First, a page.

What this disciplining, this undermining, looks like for many other women, especially poor women of color, single mothers, disabled mothers, women with mental illness, mothers in non-nuclear family formations, queer families: structural and legal violence that withholds support, that pressures women to marry, that humiliates and punishes “incompetent” mothers, that takes children away. Women of color in the U.S. have particularly had to fear the family welfare state, with its appalling history of intervention to “save” children from their own mothers, a long-standing form of cultural and actual genocide. Acknowledging the very real issues of domestic violence and abuse, we can still critique the state for the ways it readily reads mothers of color as bad mothers, and approaches compromised mothering as an individual pathology to be remedied by punishment and the extraction of children (and placing those children in the compromised, often abusive, system of state care), instead of as a condition of “living under siege” within violent structures that consistently work to undermine that very mothering. In the private sphere, women of color, especially immigrant women (sometimes “imported” directly from other countries), take on the labor of displaced mothering, as low- or no-wage nannies to care for wealthier women’s children, to make enough money to support their own children whom they now cannot mother. This, all this, is the systematic undermining of motherhood, often in the name of children, or “the family,” or even women themselves.
Who “deserves” to be a mother and to have support in their mothering — and who gets to dictate these criteria? What happens to mothers who cannot perform good motherhood? What happens to how they feel about themselves, their mental well-being, their relationships with their children, their relationships with any co-parents? What happens to their support systems? In turn, what happens to the viability and safety of their families?
If we really love children as we say, if we really think mothering future generations is one of the most important contributions to society, one of its critical social labors, then what would a societal support system look like that truly embraces mothers, mothering, and child-raising? It would require acknowledging the real, back-breaking, heart-breaking, soul-crushing work that is parenting, to not erase these things when we celebrate the ways parenting is life-giving, breathtaking, meaningful, and transformative. It would require expanding parenting into a social concern, a social good, because one woman cannot and should not do it all. In this way, child-raising becomes a community responsibility — and mothers, parents, the leaders of community child-raising. It would require creating structures that enable mothering in all its forms, and, most of all, enable mothers to be full people. Being a full person is foundational to being a good mother; we need to see and nurture the full personhoods of mothers. We need to love mothers as much as we love children.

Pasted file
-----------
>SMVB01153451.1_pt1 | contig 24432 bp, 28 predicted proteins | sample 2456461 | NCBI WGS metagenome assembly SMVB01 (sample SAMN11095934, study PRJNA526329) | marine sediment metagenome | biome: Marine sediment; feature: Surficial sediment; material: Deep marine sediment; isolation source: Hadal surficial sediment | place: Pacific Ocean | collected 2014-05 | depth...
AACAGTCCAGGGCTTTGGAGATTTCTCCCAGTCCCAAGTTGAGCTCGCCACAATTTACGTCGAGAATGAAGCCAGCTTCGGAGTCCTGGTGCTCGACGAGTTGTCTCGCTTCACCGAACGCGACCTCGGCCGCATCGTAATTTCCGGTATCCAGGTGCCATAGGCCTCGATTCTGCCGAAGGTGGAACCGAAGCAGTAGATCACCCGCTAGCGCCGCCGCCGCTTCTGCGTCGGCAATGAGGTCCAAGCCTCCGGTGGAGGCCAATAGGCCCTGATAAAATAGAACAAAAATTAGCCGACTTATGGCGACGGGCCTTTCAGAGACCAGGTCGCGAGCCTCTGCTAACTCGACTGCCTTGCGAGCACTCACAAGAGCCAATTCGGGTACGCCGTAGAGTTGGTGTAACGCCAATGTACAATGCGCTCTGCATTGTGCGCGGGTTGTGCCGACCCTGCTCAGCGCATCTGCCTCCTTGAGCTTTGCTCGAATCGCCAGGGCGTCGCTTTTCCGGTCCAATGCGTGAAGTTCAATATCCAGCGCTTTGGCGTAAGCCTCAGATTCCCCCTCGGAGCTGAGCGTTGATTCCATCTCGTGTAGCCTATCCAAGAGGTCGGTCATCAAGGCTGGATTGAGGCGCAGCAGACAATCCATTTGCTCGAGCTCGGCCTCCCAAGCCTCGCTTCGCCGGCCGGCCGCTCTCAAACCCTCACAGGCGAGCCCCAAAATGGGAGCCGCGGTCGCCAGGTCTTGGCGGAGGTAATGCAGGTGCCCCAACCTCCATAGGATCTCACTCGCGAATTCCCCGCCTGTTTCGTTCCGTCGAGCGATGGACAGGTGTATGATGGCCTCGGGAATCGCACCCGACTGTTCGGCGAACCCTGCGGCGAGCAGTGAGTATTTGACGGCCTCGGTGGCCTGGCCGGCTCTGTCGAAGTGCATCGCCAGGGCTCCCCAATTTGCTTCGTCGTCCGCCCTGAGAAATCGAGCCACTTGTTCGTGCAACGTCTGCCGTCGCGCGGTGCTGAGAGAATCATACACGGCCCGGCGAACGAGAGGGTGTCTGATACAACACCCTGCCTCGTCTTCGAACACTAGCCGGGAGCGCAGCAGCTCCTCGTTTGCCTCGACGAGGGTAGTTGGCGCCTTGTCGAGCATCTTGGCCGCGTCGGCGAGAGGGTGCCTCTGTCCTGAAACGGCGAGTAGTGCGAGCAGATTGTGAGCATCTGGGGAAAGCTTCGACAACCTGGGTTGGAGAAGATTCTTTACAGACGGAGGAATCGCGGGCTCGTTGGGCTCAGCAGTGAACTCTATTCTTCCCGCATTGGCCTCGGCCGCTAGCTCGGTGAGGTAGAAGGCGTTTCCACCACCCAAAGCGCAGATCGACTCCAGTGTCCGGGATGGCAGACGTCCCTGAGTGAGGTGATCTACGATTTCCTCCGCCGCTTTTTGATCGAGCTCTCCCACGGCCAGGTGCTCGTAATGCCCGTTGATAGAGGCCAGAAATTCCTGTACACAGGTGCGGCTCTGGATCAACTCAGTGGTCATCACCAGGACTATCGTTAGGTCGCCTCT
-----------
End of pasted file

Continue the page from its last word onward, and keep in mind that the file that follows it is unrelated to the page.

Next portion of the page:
This is what it really means to support mothers and children, to be “pro-life” in an expansive form. A step further: this is the beginnings of what it means to queer family structures, to think about family and child-raising and parenting — indeed, community-building — outside the privatized nuclear family, to create community that, in radically supporting women and children, defines its members’ commitments and ties to each other in new ways.
I love my daughter. So fiercely, it borders on pain. A fire that consumes me, that I want to consume the world with. One that generates possibility and life, revelation and revolution.
I love myself just as fiercely. Now I need the world to love both of us that way.
Mimi Khúc is a qwoc Viet Am writer, scholar, mother, doula, and foodie, based in the DC area. She is the East Coast Regional Editor for Black Girl Dangerous and loves curating work as much as writing her own pieces. Follow her regular contributions here, and if you’re on the East Coast, hit her up any time at mimikhucBGD at gmail with fabulous ideas for new pieces.
All work published on BGD is the intellectual property of its writers. Please do not republish anything from this site without express written permission from BGD. For more info, go here.
Get BGD creator Mia McKenzie’s debut literary novel, The Summer We Got Free. It’s the winner of the Lambda Literary Award.
Follow us on Twitter: @blackgirldanger
LIKE us on Facebook